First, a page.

Raising a child is arguably more costly than ever.
That’s why Many Mothers — a local nonprofit that offers support to families with newborn babies or recently adopted infants — decided to launch its latest project, The Village Closet. Organizers say the outlet provides affordable baby items to low-income families in a thrift store-like environment, aiming to bridge a gap between families with resources and those without means.
“Parenting is stressful in general, and when our basic needs aren’t met, it gets even more stressful,” said Antoinette Villamil, executive director at Many Mothers. The hope, she added, is that the closet “helps decrease that financial strain … and then that improves the child’s well-being.”
At The Village Closet, which opened July 20, a baby carrier that would have cost upward of $100 in a retail store can be purchased for $10. Baby shirts and shoes are $1, breastfeeding pillows and supplies are $10 and infant bathtubs are $4. Additionally, there are several shelves stacked with books and bins filled with toys.
“Some of the things are in boxes still; they’ve never been used,” Villamil said, pointing to a talking teddy bear, constrained to cardboard with twist ties.
But because infants outgrow clothes and toys so quickly, she said, even used items in the closet likely weren’t used very long.
Often, these types of items end up in the trash, said Erin O’Neill, a mother of three who teaches various parent/child programs at Santa Fe’s Waldorf School and regularly collaborates with Many Mothers. It’s also “creating accessibility to families who need and deserve beautiful things for their baby.”
The project, O’Neill said comes at a time when the cost of raising a child “is insane.”
Villamil can attest: Raising her 5-year-old son, Maksim, as a single mother “was hard for me — and I had resources,” she said. “It’s so much easier for families to slide into poverty these days.”
For Many Mothers, The Village Closet is not only a way to give back to struggling parents — it’s also another source of revenue for the organization.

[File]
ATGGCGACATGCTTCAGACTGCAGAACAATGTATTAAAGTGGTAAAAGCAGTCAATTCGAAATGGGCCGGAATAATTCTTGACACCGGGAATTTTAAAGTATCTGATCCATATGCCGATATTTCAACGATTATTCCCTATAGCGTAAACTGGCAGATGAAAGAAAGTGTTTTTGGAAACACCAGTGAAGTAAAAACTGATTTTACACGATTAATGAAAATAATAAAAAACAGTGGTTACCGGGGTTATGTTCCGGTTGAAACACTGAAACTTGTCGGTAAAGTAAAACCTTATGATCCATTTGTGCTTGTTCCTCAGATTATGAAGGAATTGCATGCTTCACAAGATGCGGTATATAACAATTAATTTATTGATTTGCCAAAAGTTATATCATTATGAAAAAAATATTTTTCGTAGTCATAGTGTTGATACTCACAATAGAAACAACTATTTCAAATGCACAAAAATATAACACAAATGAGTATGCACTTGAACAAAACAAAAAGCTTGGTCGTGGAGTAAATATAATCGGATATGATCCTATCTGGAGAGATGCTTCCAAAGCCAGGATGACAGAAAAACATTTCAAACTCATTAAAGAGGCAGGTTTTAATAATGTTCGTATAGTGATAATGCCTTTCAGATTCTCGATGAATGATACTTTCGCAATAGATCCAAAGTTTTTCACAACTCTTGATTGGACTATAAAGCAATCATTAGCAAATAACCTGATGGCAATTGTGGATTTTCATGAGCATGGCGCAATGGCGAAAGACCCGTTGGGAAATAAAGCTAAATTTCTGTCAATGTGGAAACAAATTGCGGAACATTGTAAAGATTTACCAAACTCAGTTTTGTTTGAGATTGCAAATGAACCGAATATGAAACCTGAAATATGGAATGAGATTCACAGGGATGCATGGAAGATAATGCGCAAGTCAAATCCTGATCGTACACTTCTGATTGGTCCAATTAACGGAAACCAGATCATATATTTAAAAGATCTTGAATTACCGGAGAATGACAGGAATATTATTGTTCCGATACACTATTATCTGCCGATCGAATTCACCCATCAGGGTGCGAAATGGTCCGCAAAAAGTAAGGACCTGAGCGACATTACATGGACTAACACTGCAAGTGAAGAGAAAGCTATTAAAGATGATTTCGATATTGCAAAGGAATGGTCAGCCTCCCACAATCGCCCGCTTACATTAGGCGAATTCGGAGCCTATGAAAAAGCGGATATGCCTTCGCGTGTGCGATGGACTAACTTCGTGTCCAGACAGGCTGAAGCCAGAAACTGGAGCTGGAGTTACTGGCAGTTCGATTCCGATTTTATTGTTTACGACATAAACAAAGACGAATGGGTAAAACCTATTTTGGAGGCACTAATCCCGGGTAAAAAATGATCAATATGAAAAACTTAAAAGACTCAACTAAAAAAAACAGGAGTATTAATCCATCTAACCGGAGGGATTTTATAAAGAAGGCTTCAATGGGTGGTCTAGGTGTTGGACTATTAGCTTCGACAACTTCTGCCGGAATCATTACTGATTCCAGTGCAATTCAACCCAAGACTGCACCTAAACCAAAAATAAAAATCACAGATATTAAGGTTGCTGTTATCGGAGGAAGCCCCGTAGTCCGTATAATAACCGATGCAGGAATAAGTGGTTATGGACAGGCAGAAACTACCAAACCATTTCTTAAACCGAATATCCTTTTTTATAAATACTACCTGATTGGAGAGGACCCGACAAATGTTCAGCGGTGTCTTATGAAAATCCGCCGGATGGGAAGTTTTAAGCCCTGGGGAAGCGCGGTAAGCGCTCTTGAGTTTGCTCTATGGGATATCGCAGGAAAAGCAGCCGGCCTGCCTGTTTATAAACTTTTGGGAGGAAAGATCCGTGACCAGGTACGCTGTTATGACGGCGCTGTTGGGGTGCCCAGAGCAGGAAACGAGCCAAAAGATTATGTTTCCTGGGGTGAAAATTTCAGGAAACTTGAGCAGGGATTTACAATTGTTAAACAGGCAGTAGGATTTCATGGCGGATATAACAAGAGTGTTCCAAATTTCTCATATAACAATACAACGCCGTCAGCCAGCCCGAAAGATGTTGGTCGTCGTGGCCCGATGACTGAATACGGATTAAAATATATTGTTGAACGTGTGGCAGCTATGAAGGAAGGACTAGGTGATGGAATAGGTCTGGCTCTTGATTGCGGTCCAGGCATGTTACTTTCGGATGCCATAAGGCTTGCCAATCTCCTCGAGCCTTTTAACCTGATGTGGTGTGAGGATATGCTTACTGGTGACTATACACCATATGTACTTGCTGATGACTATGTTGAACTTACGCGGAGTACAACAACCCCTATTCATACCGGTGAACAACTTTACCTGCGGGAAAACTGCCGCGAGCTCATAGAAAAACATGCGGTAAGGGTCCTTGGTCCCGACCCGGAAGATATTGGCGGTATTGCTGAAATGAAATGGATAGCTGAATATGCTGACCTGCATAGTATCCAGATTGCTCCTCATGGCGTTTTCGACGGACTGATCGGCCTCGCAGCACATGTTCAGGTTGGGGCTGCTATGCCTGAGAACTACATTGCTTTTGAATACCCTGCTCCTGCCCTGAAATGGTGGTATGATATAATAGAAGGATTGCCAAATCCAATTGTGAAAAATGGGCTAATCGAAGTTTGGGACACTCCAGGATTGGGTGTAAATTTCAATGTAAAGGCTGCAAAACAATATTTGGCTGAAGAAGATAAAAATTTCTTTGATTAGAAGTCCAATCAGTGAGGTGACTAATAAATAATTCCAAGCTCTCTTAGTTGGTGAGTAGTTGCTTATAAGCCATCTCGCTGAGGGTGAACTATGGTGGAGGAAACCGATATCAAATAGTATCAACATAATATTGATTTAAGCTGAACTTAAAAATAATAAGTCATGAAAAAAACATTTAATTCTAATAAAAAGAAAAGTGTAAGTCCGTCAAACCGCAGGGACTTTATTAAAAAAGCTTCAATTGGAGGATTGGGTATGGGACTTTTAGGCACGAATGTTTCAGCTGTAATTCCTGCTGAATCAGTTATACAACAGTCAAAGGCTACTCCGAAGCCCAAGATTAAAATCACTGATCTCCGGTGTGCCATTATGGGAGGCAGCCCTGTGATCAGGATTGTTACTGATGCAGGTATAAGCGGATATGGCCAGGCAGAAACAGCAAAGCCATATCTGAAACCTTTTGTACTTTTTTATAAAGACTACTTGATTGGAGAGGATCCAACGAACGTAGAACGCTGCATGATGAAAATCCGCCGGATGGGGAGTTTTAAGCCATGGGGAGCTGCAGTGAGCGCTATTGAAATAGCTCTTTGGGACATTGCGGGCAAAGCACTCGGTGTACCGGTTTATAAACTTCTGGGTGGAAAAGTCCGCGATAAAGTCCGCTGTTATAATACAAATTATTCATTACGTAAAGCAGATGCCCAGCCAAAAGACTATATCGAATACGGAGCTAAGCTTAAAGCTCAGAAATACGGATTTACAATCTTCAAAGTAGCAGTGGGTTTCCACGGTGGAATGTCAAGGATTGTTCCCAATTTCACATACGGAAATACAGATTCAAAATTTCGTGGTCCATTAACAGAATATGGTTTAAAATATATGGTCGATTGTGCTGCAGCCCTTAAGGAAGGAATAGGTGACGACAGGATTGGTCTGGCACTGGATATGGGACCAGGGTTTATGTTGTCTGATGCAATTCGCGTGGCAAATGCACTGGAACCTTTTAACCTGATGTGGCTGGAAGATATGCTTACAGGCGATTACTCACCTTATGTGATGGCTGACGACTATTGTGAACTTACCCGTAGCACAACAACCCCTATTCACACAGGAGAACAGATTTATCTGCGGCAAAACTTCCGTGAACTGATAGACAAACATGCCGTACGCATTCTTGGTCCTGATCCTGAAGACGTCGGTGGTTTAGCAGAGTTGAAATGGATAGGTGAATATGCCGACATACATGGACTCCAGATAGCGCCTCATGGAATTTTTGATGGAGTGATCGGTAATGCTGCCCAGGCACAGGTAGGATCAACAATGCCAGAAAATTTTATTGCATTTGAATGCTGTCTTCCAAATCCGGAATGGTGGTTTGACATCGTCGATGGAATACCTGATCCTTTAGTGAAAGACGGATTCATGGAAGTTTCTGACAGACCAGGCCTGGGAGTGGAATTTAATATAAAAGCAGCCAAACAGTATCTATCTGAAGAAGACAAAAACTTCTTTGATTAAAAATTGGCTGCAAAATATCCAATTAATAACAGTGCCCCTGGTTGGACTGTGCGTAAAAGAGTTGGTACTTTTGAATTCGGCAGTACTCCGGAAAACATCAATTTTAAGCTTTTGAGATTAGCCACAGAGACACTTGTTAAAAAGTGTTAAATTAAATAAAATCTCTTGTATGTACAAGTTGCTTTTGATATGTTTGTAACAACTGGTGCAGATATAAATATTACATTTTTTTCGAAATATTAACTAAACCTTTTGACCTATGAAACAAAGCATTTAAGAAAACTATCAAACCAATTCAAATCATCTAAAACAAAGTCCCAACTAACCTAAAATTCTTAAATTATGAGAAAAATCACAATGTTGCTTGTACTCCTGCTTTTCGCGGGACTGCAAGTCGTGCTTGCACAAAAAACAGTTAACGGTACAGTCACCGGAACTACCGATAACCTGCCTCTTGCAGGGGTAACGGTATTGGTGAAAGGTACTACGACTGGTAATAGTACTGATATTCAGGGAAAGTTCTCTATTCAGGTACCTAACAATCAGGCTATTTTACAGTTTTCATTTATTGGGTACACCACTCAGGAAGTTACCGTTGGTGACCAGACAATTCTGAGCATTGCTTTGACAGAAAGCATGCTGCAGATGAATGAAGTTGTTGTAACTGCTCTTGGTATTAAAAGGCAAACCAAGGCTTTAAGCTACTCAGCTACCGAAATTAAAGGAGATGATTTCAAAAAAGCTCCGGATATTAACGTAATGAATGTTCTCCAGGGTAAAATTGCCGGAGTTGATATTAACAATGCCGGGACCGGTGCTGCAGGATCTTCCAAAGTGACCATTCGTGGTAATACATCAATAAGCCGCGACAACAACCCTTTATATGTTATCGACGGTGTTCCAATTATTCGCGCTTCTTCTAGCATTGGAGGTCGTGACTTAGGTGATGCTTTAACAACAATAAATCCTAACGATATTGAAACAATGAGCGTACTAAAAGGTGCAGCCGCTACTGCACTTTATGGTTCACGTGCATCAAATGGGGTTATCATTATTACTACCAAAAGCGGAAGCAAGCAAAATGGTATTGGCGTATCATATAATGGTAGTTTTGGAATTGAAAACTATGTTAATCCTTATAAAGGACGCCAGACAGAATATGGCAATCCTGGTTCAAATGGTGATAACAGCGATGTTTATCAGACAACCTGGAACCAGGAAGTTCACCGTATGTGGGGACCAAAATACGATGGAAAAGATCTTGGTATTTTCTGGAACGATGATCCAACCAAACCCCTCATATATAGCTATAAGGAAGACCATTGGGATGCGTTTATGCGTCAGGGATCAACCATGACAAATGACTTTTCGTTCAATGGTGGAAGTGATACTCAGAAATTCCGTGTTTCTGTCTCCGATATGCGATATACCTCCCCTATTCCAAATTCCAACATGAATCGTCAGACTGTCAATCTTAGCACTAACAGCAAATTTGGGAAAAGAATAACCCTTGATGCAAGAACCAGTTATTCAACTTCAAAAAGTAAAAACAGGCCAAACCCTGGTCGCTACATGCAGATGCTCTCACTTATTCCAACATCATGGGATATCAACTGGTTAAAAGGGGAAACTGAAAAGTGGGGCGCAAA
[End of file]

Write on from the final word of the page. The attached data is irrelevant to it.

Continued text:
Although Many Mothers doubled the number of families it served between 2016 and 2018,the number of staff and their budget has remained the same, Villamil said.
While she called the work “a labor of love,” she acknowledged “we are definitely strapped.”
The Closet, Villamil said, will likely “offset our costs and raise our profile. … My hope is that the awareness gets us more funding.”
With that goal, she said she could see the Closet eventually moving outside of the Many Mothers office on Fifth Street and into a bigger location.
For now, the Closet will continue selling goods Many Mothers gathered and put in storage for at least two years — it will begin accepting donations once those items run out — under former Director Nancy Guthrie, who Villamil credits for brainstorming the Closet long before its opening.
When it debuted, the Closet welcomed about a dozen or so shoppers, sold about 25 items and made around $150 in sales, Villamil said.
“The response from the community has been, ‘Wow, we’ve needed this for a long time,’ ” she said.
Yet, it’s not just those receiving the items who celebrate the Closet’s existence, O’Neill said.
“To bring these items that are so lightly used and so deeply loved, that’s a blessing,” she said. “It’s not charity; it’s reciprocity.”